I have never tried this before, although I'm coming from a family that cooks various dishes with left over bread.  There are so many of them, I wouldn't even know where to begin with.  I was thinking what to do with the spelt bread I made. For some reason we didn't get the chance to eat much of it.  I didn't want to just throw it away then I thought about this recipe I saw in my "Low fat cookbook".  I bought this book years ago.  The food photos in it looked amazing and super healthy.  You wouldn't think there was a bread and butter pudding in there.  Below recipe is adapted from the book.  It's been modified quite a bit because I didn't have most of the ingredients.  It would be great with any kinds of mixed fruit or even with just raisins.

Bread and Butter Pudding
(Serves 5-6)

50 g butter
8-10 slices of old bread (remove the crusts if possible)
1 cup of mixed dried fruit
1/2 cup of dried raisins
1/2 cup of sugar
1/4 teaspoon of grounded nutmeg
1/2 teaspoon of cinnamon
1 teaspoon of vanilla sugar or vanilla essence
2 eggs (beaten)
2,5 cups of milk

To start with, spread some butter with a spoon on both sides of the slices of bread.  Put the slices in a greased ovenproof casserole dish.  This should form your first layer.  Sprinkle half of the sugar, half of the fruits and spices.  In a bowl, mix milk, eggs and vanilla sugar together and then put half of this mixture over the first layer of bread.  Put the rest of the bread on top to form the second layer.  Pour the rest of the milk mixture on top.  Sprinkle the rest of the sugar, spices and fruits.  Bake it in the preheated oven (180° C/356° F) for 30-40 minutes.  It's an easy but delicious dessert. 

Monday, August 2, 2010


Here is another traditional recipe that I love.  In my family this dish is cooked more or less the same way except the cream sauce.  The cream sauce seems to be more common in Greek based recipes and this one I generally use is an adapted version of the Moussaka recipe from my The Complete Middle East Cookbook.  I wanted to write about this recipe a long time ago, but I didn't like the photos I took back then.  But it seems you can't take a good looking moussaka picture (If you don't believe me just Google Moussaka for images).  There is only few decent ones.  I just took these shots for you to give you an idea what it sort of looks like.  Despite the way it looks in the photos, it's one of my favorite dishes.  I only used aubergines here but you can also add sliced potatoes.

(Serves 5-6)

300 g minced beef
3 Aubergines (Peeled partially and sliced 1-1.5 cm (1/4") thick)
1 medium onion (chopped)
2 cloves of garlic (chopped or crushed)
3 tablespoons of olive oil
1 cup of chopped tomatoes
1 tablespoon of tomato paste
1 tablespoon of chopped parsley
salt and pepper

Cream Sauce:
1 tablespoon of butter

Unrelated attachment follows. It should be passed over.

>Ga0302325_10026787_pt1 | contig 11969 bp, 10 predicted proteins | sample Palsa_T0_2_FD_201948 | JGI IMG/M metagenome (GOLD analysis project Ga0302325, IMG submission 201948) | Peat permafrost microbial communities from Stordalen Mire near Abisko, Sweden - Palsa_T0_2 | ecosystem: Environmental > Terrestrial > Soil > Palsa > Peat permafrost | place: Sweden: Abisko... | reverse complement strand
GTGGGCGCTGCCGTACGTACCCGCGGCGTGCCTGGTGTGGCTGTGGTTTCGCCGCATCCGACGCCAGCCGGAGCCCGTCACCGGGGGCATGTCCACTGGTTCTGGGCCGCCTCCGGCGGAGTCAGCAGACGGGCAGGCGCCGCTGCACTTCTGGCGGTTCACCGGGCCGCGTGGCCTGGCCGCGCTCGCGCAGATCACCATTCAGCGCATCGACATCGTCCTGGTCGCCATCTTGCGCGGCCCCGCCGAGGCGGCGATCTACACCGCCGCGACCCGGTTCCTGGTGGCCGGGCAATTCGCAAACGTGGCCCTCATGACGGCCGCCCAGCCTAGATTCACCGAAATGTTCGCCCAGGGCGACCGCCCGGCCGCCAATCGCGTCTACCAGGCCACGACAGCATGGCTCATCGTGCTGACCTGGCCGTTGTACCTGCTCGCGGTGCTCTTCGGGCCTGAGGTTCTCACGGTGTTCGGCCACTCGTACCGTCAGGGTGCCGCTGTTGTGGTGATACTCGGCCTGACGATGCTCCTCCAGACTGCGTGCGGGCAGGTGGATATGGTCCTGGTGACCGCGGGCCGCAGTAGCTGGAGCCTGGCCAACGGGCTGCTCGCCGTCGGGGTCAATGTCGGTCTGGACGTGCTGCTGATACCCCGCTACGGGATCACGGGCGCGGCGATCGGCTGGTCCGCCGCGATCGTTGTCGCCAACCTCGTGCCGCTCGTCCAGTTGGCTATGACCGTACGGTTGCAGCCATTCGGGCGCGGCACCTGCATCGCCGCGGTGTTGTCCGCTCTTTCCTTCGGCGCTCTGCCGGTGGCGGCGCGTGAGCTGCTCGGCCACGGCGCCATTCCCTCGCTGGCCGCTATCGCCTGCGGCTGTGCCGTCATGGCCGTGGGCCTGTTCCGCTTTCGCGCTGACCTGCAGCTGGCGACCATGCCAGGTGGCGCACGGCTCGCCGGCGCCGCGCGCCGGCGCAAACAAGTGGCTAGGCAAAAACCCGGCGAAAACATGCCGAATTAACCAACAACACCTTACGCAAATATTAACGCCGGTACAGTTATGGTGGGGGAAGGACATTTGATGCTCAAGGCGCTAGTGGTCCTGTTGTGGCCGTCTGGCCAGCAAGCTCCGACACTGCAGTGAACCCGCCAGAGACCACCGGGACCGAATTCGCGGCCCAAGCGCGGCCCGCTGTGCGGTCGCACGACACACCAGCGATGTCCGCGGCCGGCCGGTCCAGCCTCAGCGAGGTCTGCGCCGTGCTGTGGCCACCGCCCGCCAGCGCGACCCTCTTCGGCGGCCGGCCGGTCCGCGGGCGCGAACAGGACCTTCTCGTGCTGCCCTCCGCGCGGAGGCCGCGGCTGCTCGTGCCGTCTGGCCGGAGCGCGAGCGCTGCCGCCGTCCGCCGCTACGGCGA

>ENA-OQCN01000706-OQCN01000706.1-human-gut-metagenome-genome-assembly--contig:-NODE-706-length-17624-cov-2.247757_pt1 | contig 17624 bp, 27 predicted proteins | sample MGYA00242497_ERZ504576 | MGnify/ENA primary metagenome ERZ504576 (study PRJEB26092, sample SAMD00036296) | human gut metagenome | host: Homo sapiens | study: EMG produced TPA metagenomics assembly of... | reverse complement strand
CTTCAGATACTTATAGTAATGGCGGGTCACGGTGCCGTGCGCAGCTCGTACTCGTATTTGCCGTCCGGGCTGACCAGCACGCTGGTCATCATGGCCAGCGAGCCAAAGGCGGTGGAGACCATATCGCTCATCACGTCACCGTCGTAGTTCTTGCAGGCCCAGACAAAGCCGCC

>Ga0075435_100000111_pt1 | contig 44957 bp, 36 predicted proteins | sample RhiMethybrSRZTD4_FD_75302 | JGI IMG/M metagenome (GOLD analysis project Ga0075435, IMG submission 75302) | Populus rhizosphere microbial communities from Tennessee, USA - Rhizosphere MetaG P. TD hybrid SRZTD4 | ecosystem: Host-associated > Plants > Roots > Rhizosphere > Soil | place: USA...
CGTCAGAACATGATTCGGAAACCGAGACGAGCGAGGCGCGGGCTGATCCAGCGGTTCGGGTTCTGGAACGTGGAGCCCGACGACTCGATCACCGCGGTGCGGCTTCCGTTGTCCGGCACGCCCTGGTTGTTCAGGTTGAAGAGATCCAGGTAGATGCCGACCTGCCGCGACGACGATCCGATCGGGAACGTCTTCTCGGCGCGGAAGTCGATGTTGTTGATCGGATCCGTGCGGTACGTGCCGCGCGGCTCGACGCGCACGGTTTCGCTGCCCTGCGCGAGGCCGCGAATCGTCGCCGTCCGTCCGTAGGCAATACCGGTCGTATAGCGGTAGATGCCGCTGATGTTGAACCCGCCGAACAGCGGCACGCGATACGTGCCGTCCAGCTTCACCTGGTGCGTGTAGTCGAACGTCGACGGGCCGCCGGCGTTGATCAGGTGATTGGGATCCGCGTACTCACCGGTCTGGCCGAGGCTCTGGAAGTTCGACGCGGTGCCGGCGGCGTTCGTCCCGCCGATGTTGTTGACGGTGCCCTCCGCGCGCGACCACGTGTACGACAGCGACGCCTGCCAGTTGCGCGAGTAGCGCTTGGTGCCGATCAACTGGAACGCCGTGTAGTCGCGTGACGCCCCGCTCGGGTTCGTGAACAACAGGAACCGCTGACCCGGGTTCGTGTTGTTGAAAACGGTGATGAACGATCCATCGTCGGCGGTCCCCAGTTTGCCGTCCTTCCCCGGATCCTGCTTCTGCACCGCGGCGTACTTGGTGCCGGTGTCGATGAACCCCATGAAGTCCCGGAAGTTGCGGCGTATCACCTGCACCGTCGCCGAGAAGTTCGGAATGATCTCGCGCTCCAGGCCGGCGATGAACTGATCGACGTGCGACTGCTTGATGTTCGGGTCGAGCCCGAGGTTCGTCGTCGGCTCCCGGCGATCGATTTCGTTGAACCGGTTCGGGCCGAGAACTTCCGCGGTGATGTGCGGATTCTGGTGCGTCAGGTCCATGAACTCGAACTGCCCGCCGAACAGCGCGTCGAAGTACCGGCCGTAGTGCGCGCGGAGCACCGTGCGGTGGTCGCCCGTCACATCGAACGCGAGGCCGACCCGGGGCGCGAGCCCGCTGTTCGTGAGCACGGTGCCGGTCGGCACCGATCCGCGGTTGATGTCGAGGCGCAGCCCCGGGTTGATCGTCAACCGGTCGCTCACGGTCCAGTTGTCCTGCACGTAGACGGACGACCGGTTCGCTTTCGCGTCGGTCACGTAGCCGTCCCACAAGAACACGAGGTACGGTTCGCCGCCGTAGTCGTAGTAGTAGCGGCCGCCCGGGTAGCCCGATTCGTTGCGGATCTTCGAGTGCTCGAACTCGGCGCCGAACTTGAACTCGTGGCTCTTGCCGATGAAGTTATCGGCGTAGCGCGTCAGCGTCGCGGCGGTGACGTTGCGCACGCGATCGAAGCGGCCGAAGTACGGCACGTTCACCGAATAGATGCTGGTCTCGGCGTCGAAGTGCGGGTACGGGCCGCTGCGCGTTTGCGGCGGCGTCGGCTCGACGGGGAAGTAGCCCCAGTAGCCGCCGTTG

2 tablespoons of flour
2 cups of milk
a pinch of nutmeg 
1 tablespoon of grated parmesan
1 egg
salt and pepper

1. Start with peeling your aubergines as described in the ingredients section.  In a large bowl, put some water and about a teaspoon of salt and leave the aubergine slices in this salty water for about an hour.  Dry them with a paper towel.  This process is not necessary but it is done so that aubergines don't absorb too much oil during frying. 
2. Next, put 2 tablespoon of olive oil in a non-stick pan and fry both sides of aubergine slices until they are light brown.  Put them on a plate until you are ready with the rest of the ingredients.  (Here you can use oil spray or brush the aubergines slightly with a little bit of olive oil as an alternative).
3. To make the meat sauce, saute the onions and garlic in a pan with a tablespoon of olive oil.  Add the minced beef and continue to cook.  Finally add the tomatoes, tomato paste with some salt and pepper.  When it's all done, take it off the heat and stir in the chopped parsley.  
4.  Make your cream sauce in a small sauce pan over medium heat.  Put in all the ingredients, except the parmesan, nutmeg, salt and pepper.  With the help of a whisker, keep whisking the sauce over medium heat until you have a thick sauce.  Take it off the heat and stir in the parmesan, nutmeg, salt and pepper. 
5.  Take a medium size casserole dish to layer up the moussaka.  Put a layer of aubergines at the bottom, then a layer of minced meat sauce over the aubergines.  Repeat the same process until you run out of the meat sauce and aubergines.  Finally, spread the cream sauce on top.  If you have some left over parmesan, sprinkle it over the cream sauce.  A little bit of black pepper on top and then you are ready to put it in the preheated oven (180° C/356° F) for about 45 minutes until you have a golden brown creamy sauce on top.  Serve it with rice, potatoes or with some nice plain yogurt.